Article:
Many cases of diarrhoea are mild and short-lived, only lasting for a few days, and will resolve on their own.
(Q) My one-year-old cat has had diarrhoea for about a week now, although he is making it to his litter tray and it's only once a day. There are no worms or blood in his stools, he's eating his usual dry food, and he seems fine in himself. I've cut out his wet food and treats to see if this helps, but it hasn't so far. What could be causing it?
(A) Vet Elise Robertson says: In general terms, diarrhoea can be caused either by a disease of the intestinal tract itself (primary intestinal disease), or less commonly by a disease affecting another organ (systemic disease) that in turn is affecting the intestine. The majority of cases of diarrhoea are due to primary intestinal disease.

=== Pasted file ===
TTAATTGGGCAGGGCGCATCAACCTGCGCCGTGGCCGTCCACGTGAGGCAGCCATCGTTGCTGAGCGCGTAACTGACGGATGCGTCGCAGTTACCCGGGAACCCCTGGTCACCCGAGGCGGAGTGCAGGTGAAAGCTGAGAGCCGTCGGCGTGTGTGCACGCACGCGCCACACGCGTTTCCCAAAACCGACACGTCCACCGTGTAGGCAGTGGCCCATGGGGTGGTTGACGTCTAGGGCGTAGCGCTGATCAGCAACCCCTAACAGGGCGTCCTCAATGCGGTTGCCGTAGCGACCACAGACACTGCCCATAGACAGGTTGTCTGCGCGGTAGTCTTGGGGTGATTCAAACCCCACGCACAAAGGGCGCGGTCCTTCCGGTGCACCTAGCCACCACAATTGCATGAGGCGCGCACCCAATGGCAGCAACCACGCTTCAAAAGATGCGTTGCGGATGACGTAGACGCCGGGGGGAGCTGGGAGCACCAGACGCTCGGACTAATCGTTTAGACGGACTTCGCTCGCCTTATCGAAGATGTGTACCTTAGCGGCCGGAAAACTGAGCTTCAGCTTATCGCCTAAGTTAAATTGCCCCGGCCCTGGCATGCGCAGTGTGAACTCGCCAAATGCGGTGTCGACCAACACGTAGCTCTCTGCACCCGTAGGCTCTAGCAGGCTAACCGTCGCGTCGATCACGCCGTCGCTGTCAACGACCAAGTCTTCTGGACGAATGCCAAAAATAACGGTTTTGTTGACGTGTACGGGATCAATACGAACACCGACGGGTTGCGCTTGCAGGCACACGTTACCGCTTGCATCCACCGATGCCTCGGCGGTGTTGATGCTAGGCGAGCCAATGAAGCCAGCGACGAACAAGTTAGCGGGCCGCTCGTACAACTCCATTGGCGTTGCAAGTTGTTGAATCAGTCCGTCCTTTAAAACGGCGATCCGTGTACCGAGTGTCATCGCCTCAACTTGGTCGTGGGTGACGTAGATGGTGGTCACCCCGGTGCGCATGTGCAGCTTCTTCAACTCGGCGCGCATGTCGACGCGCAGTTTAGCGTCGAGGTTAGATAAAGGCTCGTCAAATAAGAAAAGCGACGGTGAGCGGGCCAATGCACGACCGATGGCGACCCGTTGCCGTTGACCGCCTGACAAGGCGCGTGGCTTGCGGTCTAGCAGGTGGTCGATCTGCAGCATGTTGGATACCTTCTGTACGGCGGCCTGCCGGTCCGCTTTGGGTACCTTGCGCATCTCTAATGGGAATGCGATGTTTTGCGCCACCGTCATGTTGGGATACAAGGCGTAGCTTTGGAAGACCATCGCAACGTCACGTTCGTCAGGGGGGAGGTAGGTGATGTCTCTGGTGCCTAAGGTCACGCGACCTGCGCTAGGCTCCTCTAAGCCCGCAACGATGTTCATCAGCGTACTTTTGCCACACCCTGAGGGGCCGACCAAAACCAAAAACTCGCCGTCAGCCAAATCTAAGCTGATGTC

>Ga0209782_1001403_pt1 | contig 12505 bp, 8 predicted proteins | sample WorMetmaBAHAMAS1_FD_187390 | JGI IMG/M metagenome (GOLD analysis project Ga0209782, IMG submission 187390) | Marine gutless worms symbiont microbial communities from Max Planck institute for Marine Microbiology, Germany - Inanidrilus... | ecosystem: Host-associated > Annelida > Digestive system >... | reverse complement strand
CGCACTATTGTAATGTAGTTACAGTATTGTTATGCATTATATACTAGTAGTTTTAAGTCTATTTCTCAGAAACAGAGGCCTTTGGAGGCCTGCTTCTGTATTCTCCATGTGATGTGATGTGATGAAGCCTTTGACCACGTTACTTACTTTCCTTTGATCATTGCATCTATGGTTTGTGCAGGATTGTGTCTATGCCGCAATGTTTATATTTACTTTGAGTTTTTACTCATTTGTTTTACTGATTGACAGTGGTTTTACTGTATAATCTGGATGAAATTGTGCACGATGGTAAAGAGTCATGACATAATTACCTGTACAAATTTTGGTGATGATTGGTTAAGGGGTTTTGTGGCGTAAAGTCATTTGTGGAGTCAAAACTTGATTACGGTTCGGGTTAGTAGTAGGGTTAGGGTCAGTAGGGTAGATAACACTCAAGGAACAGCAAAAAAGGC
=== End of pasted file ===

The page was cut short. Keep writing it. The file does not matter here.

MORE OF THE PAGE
Many cases of diarrhoea are mild and short-lived, only lasting for a few days, and spontaneously resolve on their own. However, where the diarrhoea is severe or prolonged, a visit to your vet may be required in order to determine the underlying cause and decide on appropriate treatment.
Some of the more common causes of diarrhoea in a cat of this age may include a sudden dietary change/intolerance, infectious causes (including viruses, bacteria and parasites) or Inflammatory bowel disease - this is a complex disease because inflammation within the bowel can result in chronic (longterm) persistent or intermittent diarrhoea and/or vomiting in cats.
If the diarrhoea has developed recently, is relatively mild, and the cat is still bright and alert, your vet may simply suggest symptomatic treatment to see if the problem resolves.
If not, or if the diarrhoea is more serious, further investigations may be warranted.